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Race and rapping in Kendrick Lamar’s ‘The Blacker the Berry’

| Thursday, February 26, 2015

kendrick-graphic-WEBKeri O'Mara

Kendrick Lamar is not the face of rap or rap culture, but he may be its voice of reason.

The Compton-based rapper has been impressively garnering both fame and praise from critics and the public with his compelling lyrics and enticing beats. Yet the self-proclaimed recluse spends more time winning Grammys than attempting to steal them from alternative rockstars like fellow big-name rappers. Lamar’s evasion of the limelight has only made his persona that much more mysterious and intriguing. Without a release date, name or even a cover, Lamar’s highly anticipated upcoming record has surrounded the 27-year-old rapper with even more mystery.

Kendrick has, however, recently released three new songs. “i,” which won the Grammy for Best Rap Song, is an exuberant track proclaiming the necessity of self-love within Lamar’s urban community. Then came an untitled track Kendrick dropped on the final episode of “The Colbert Report,” a low-key, jazz-infused take on different race roles in the United States. The provoking song was accentuated with sharp lyrics and a stirring sax performance via Terrace Martin. Most recently, he released “The Blacker the Berry.” TDE (Lamar’s label) co-president Terrence “Punch” Henderson described the track as the Malcolm X to “i”s Martin Luther King Jr. Saturated with pure frustration, the venomous track is a mighty reflection on race relations and the black American’s role in U.S. society.

If Kendrick Lamar’s hauntingly impressive “good kid, m.A.A.d city” made him the voice of today’s rap, he is now prepared to make a statement. While “good kid, m.A.A.d city” delved into a myriad of topics and themes surrounding the young rapper and his urban upbringing, it’s clear what Kendrick will now be focusing on. Racial transcendence, change and hypocrisy will undoubtedly be at the core of Lamar’s coming album. Though racial transcendence is an almost commonplace theme today within hip-hop and rap, Lamar has already adopted a much more analytical outlook than most.

All three of Lamar’s new tracks assert different messages about race, culture and inequality. Yet it’s clear Lamar is calling for change in all of them, change from both inside and outside of the black urban community.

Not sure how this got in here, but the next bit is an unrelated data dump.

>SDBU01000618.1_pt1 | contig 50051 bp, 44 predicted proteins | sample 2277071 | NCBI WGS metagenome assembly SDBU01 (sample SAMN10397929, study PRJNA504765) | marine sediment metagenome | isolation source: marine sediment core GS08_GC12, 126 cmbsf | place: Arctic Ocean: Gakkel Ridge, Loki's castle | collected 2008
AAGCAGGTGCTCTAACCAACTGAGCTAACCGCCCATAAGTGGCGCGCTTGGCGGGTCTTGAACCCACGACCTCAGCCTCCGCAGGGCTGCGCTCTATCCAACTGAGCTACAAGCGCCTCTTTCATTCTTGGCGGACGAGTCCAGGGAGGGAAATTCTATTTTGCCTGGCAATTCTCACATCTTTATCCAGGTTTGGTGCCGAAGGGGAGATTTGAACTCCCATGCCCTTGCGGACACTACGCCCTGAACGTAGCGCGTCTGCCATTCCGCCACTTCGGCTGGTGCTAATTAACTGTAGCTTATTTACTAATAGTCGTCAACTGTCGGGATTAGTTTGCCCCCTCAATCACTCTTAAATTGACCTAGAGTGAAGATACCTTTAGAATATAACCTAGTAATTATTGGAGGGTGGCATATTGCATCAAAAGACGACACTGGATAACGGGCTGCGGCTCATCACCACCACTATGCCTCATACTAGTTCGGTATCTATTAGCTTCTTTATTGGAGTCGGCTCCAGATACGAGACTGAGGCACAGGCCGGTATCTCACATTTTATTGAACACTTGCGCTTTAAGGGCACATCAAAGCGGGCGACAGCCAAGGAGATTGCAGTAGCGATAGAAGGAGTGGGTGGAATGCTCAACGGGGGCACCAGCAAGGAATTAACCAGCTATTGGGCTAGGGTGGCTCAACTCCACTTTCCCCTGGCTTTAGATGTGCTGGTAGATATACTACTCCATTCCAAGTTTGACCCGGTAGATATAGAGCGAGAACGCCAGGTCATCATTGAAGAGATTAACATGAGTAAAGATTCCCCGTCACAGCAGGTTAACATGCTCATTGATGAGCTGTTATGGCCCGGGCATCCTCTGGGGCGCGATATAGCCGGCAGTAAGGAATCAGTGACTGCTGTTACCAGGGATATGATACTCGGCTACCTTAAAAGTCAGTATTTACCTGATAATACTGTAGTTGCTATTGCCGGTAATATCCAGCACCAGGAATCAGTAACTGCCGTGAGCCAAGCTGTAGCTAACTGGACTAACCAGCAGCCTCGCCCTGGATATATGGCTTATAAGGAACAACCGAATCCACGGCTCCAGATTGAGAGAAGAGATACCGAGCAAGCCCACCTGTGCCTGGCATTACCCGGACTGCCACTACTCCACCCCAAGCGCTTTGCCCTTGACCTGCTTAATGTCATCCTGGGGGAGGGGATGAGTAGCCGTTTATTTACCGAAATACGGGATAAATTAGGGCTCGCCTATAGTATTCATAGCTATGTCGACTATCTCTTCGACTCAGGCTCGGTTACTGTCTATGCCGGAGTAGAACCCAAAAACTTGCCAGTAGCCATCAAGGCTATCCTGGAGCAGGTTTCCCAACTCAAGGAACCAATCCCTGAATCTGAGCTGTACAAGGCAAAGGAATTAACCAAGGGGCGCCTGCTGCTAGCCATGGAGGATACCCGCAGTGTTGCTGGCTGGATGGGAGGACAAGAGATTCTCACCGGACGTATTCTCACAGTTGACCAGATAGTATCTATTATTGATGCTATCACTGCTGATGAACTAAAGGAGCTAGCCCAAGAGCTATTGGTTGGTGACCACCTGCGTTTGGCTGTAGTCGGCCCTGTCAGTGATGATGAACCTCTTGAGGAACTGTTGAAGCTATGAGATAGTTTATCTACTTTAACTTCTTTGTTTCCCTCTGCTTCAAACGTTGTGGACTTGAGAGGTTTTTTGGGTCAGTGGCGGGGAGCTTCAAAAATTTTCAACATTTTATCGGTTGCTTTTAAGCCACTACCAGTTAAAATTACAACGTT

“What happened to [Michael Brown] should’ve never happened,” Lamar said in a recent high-profile cover article with Billboard. “Never. But when we don’t have respect for ourselves, how do we expect them to respect us? It starts from within.”

It is certainly a bold move from Lamar to call out the black community, especially at a time when race relations in this country are such a sensitive topic, yet he hasn’t backed down.

Many of Lamar’s contemporaries were quick to criticize the young rapper’s controversial comments, including the likes of Kid Cudi, Azelia Banks and Lupe Fiasco. Whether Lamar is justified in making such controversial comments is a matter of personal opinion, but “The Blacker The Berry” creates a strong case for such thoughts.

If there is one thing Lamar has taught us over the years, it’s to never expect or assume what’s to come. Part of Lamar’s genius is his ability to continually improve his art. The tremendous range already apparent among the three new singles only indicates more mystery and that much more excitement. Now all we can hope is for Lamar to channel his inner Drake and drop his album unexpectedly, though deep inside, I live off the anticipation.

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About Adam Ramos

Adam is studying international economics in the class of 2018. He hails from beautiful New Jersey and says "draw" instead of "drawer."

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